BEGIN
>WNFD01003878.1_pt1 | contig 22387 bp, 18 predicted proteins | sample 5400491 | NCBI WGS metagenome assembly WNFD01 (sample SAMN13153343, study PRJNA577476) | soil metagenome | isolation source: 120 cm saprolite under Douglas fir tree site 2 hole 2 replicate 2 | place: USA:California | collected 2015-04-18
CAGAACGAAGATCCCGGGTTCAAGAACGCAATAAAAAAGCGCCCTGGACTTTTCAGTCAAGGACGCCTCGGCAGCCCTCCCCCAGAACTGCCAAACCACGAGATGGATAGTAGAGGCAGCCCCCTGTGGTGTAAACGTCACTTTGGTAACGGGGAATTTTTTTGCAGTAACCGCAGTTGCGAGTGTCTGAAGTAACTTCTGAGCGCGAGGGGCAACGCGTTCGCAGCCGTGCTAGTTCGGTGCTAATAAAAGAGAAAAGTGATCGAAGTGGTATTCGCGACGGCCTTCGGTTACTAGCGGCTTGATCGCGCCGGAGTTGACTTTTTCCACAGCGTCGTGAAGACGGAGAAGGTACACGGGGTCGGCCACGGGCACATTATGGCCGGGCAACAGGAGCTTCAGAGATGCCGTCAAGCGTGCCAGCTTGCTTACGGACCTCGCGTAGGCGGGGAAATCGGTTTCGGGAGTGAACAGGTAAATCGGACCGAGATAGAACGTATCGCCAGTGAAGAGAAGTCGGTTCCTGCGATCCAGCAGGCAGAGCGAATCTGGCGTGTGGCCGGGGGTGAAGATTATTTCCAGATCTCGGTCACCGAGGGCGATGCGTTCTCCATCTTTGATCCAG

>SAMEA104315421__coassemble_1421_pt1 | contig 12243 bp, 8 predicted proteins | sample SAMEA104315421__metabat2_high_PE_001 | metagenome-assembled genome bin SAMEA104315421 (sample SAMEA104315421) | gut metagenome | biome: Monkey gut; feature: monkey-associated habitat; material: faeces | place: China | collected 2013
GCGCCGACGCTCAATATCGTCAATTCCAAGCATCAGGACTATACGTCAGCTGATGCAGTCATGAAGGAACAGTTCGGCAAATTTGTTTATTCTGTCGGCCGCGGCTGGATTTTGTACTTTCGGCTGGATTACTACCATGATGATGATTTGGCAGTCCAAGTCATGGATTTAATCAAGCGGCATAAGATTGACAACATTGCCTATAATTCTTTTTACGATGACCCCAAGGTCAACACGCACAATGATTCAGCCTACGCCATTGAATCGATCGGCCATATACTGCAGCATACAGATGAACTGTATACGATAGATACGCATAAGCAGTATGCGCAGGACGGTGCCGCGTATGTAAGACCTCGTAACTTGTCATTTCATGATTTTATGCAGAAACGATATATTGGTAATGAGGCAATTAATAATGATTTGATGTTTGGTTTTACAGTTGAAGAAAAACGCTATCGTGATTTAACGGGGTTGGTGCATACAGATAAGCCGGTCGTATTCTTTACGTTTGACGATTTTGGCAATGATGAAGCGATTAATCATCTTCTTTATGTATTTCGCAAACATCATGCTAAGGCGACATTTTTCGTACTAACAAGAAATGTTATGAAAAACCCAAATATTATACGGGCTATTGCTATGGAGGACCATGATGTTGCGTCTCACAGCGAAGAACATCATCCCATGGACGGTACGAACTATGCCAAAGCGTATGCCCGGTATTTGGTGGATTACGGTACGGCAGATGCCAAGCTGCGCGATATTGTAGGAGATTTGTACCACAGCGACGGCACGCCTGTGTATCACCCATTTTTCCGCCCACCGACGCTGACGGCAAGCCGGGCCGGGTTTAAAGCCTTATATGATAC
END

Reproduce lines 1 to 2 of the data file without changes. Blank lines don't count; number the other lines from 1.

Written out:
>WNFD01003878.1_pt1 | contig 22387 bp, 18 predicted proteins | sample 5400491 | NCBI WGS metagenome assembly WNFD01 (sample SAMN13153343, study PRJNA577476) | soil metagenome | isolation source: 120 cm saprolite under Douglas fir tree site 2 hole 2 replicate 2 | place: USA:California | collected 2015-04-18
CAGAACGAAGATCCCGGGTTCAAGAACGCAATAAAAAAGCGCCCTGGACTTTTCAGTCAAGGACGCCTCGGCAGCCCTCCCCCAGAACTGCCAAACCACGAGATGGATAGTAGAGGCAGCCCCCTGTGGTGTAAACGTCACTTTGGTAACGGGGAATTTTTTTGCAGTAACCGCAGTTGCGAGTGTCTGAAGTAACTTCTGAGCGCGAGGGGCAACGCGTTCGCAGCCGTGCTAGTTCGGTGCTAATAAAAGAGAAAAGTGATCGAAGTGGTATTCGCGACGGCCTTCGGTTACTAGCGGCTTGATCGCGCCGGAGTTGACTTTTTCCACAGCGTCGTGAAGACGGAGAAGGTACACGGGGTCGGCCACGGGCACATTATGGCCGGGCAACAGGAGCTTCAGAGATGCCGTCAAGCGTGCCAGCTTGCTTACGGACCTCGCGTAGGCGGGGAAATCGGTTTCGGGAGTGAACAGGTAAATCGGACCGAGATAGAACGTATCGCCAGTGAAGAGAAGTCGGTTCCTGCGATCCAGCAGGCAGAGCGAATCTGGCGTGTGGCCGGGGGTGAAGATTATTTCCAGATCTCGGTCACCGAGGGCGATGCGTTCTCCATCTTTGATCCAG